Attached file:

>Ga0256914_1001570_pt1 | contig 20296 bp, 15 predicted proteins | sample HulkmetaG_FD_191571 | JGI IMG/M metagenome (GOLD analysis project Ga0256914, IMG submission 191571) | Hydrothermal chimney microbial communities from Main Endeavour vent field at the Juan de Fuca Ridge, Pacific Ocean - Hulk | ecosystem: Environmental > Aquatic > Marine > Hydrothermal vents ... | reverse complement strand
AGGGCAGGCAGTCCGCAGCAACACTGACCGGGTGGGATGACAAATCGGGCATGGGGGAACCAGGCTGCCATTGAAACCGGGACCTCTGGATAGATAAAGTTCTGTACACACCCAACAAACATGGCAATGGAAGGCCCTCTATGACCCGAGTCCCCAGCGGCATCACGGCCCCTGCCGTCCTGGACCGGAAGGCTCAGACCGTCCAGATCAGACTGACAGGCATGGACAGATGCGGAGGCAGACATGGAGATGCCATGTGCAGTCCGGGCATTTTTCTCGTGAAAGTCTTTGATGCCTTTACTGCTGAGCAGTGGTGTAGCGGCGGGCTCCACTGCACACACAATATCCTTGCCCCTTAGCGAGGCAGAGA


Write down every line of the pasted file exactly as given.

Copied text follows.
>Ga0256914_1001570_pt1 | contig 20296 bp, 15 predicted proteins | sample HulkmetaG_FD_191571 | JGI IMG/M metagenome (GOLD analysis project Ga0256914, IMG submission 191571) | Hydrothermal chimney microbial communities from Main Endeavour vent field at the Juan de Fuca Ridge, Pacific Ocean - Hulk | ecosystem: Environmental > Aquatic > Marine > Hydrothermal vents ... | reverse complement strand
AGGGCAGGCAGTCCGCAGCAACACTGACCGGGTGGGATGACAAATCGGGCATGGGGGAACCAGGCTGCCATTGAAACCGGGACCTCTGGATAGATAAAGTTCTGTACACACCCAACAAACATGGCAATGGAAGGCCCTCTATGACCCGAGTCCCCAGCGGCATCACGGCCCCTGCCGTCCTGGACCGGAAGGCTCAGACCGTCCAGATCAGACTGACAGGCATGGACAGATGCGGAGGCAGACATGGAGATGCCATGTGCAGTCCGGGCATTTTTCTCGTGAAAGTCTTTGATGCCTTTACTGCTGAGCAGTGGTGTAGCGGCGGGCTCCACTGCACACACAATATCCTTGCCCCTTAGCGAGGCAGAGA